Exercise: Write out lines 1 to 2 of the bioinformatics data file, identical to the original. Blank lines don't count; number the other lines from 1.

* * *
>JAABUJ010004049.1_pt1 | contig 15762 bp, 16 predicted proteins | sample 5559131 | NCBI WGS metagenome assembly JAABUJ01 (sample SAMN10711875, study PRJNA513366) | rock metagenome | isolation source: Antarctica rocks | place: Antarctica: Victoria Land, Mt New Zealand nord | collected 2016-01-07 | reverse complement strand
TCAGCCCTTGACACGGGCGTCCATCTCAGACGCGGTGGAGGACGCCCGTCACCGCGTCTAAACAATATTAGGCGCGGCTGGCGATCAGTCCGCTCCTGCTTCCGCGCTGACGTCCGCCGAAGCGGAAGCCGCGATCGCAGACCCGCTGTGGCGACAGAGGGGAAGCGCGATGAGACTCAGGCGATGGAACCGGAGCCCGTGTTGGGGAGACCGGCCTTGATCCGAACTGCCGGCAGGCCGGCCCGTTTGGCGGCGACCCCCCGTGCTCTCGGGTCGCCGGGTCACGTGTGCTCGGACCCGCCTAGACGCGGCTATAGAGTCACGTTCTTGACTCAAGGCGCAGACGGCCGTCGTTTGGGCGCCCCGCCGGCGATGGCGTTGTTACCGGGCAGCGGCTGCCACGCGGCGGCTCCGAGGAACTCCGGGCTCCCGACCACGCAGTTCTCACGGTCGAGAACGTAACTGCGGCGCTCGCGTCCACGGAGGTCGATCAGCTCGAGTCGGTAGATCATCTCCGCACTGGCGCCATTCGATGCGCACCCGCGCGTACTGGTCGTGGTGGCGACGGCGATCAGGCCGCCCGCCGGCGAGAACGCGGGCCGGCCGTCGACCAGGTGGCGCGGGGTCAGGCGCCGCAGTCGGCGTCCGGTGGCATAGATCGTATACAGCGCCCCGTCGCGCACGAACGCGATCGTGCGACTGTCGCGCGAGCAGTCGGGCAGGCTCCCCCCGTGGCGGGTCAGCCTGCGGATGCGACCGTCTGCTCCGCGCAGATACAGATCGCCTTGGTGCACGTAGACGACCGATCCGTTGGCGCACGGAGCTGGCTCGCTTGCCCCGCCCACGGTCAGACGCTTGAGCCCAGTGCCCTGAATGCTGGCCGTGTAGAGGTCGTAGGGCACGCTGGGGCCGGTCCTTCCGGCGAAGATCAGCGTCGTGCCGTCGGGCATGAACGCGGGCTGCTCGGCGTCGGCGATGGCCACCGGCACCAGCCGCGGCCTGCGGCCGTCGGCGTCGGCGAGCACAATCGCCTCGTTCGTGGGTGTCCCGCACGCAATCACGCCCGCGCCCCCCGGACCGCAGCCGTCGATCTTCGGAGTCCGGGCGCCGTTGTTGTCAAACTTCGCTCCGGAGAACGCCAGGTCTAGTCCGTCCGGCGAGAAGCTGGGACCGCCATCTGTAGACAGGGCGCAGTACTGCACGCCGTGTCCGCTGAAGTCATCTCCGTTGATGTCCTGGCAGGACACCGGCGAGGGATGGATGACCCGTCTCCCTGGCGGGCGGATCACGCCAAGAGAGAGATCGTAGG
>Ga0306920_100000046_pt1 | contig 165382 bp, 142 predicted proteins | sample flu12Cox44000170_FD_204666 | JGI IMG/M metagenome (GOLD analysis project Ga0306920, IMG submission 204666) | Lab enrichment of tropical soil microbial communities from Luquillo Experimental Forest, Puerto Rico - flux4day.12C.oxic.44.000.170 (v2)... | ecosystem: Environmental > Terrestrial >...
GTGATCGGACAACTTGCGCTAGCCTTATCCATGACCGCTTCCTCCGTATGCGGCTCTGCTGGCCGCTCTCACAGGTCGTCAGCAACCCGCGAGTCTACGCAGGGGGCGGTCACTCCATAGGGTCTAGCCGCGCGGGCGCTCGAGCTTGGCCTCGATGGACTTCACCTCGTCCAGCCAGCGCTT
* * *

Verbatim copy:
>JAABUJ010004049.1_pt1 | contig 15762 bp, 16 predicted proteins | sample 5559131 | NCBI WGS metagenome assembly JAABUJ01 (sample SAMN10711875, study PRJNA513366) | rock metagenome | isolation source: Antarctica rocks | place: Antarctica: Victoria Land, Mt New Zealand nord | collected 2016-01-07 | reverse complement strand
TCAGCCCTTGACACGGGCGTCCATCTCAGACGCGGTGGAGGACGCCCGTCACCGCGTCTAAACAATATTAGGCGCGGCTGGCGATCAGTCCGCTCCTGCTTCCGCGCTGACGTCCGCCGAAGCGGAAGCCGCGATCGCAGACCCGCTGTGGCGACAGAGGGGAAGCGCGATGAGACTCAGGCGATGGAACCGGAGCCCGTGTTGGGGAGACCGGCCTTGATCCGAACTGCCGGCAGGCCGGCCCGTTTGGCGGCGACCCCCCGTGCTCTCGGGTCGCCGGGTCACGTGTGCTCGGACCCGCCTAGACGCGGCTATAGAGTCACGTTCTTGACTCAAGGCGCAGACGGCCGTCGTTTGGGCGCCCCGCCGGCGATGGCGTTGTTACCGGGCAGCGGCTGCCACGCGGCGGCTCCGAGGAACTCCGGGCTCCCGACCACGCAGTTCTCACGGTCGAGAACGTAACTGCGGCGCTCGCGTCCACGGAGGTCGATCAGCTCGAGTCGGTAGATCATCTCCGCACTGGCGCCATTCGATGCGCACCCGCGCGTACTGGTCGTGGTGGCGACGGCGATCAGGCCGCCCGCCGGCGAGAACGCGGGCCGGCCGTCGACCAGGTGGCGCGGGGTCAGGCGCCGCAGTCGGCGTCCGGTGGCATAGATCGTATACAGCGCCCCGTCGCGCACGAACGCGATCGTGCGACTGTCGCGCGAGCAGTCGGGCAGGCTCCCCCCGTGGCGGGTCAGCCTGCGGATGCGACCGTCTGCTCCGCGCAGATACAGATCGCCTTGGTGCACGTAGACGACCGATCCGTTGGCGCACGGAGCTGGCTCGCTTGCCCCGCCCACGGTCAGACGCTTGAGCCCAGTGCCCTGAATGCTGGCCGTGTAGAGGTCGTAGGGCACGCTGGGGCCGGTCCTTCCGGCGAAGATCAGCGTCGTGCCGTCGGGCATGAACGCGGGCTGCTCGGCGTCGGCGATGGCCACCGGCACCAGCCGCGGCCTGCGGCCGTCGGCGTCGGCGAGCACAATCGCCTCGTTCGTGGGTGTCCCGCACGCAATCACGCCCGCGCCCCCCGGACCGCAGCCGTCGATCTTCGGAGTCCGGGCGCCGTTGTTGTCAAACTTCGCTCCGGAGAACGCCAGGTCTAGTCCGTCCGGCGAGAAGCTGGGACCGCCATCTGTAGACAGGGCGCAGTACTGCACGCCGTGTCCGCTGAAGTCATCTCCGTTGATGTCCTGGCAGGACACCGGCGAGGGATGGATGACCCGTCTCCCTGGCGGGCGGATCACGCCAAGAGAGAGATCGTAGG